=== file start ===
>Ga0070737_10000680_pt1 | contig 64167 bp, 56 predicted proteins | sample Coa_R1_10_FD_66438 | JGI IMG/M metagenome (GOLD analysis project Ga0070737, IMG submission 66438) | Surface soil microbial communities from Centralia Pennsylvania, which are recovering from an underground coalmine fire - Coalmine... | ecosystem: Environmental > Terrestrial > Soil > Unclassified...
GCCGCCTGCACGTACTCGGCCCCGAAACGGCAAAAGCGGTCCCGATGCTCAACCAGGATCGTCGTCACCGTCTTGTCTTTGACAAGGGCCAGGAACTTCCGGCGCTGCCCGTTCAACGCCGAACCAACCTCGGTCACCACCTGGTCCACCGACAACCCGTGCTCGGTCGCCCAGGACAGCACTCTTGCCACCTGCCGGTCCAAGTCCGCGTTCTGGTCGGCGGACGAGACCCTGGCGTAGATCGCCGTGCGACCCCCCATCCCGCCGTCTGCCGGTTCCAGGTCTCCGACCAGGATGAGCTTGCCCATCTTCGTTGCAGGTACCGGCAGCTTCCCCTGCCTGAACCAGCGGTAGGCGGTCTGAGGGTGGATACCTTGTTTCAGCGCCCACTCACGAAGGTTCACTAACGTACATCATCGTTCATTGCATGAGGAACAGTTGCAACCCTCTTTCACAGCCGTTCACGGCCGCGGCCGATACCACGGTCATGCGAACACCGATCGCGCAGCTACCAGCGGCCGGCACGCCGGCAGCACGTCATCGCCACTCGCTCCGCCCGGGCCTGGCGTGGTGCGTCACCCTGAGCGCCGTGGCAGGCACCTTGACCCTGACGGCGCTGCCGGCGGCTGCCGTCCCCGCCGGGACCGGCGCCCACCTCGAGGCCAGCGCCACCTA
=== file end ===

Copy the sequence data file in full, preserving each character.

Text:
>Ga0070737_10000680_pt1 | contig 64167 bp, 56 predicted proteins | sample Coa_R1_10_FD_66438 | JGI IMG/M metagenome (GOLD analysis project Ga0070737, IMG submission 66438) | Surface soil microbial communities from Centralia Pennsylvania, which are recovering from an underground coalmine fire - Coalmine... | ecosystem: Environmental > Terrestrial > Soil > Unclassified...
GCCGCCTGCACGTACTCGGCCCCGAAACGGCAAAAGCGGTCCCGATGCTCAACCAGGATCGTCGTCACCGTCTTGTCTTTGACAAGGGCCAGGAACTTCCGGCGCTGCCCGTTCAACGCCGAACCAACCTCGGTCACCACCTGGTCCACCGACAACCCGTGCTCGGTCGCCCAGGACAGCACTCTTGCCACCTGCCGGTCCAAGTCCGCGTTCTGGTCGGCGGACGAGACCCTGGCGTAGATCGCCGTGCGACCCCCCATCCCGCCGTCTGCCGGTTCCAGGTCTCCGACCAGGATGAGCTTGCCCATCTTCGTTGCAGGTACCGGCAGCTTCCCCTGCCTGAACCAGCGGTAGGCGGTCTGAGGGTGGATACCTTGTTTCAGCGCCCACTCACGAAGGTTCACTAACGTACATCATCGTTCATTGCATGAGGAACAGTTGCAACCCTCTTTCACAGCCGTTCACGGCCGCGGCCGATACCACGGTCATGCGAACACCGATCGCGCAGCTACCAGCGGCCGGCACGCCGGCAGCACGTCATCGCCACTCGCTCCGCCCGGGCCTGGCGTGGTGCGTCACCCTGAGCGCCGTGGCAGGCACCTTGACCCTGACGGCGCTGCCGGCGGCTGCCGTCCCCGCCGGGACCGGCGCCCACCTCGAGGCCAGCGCCACCTA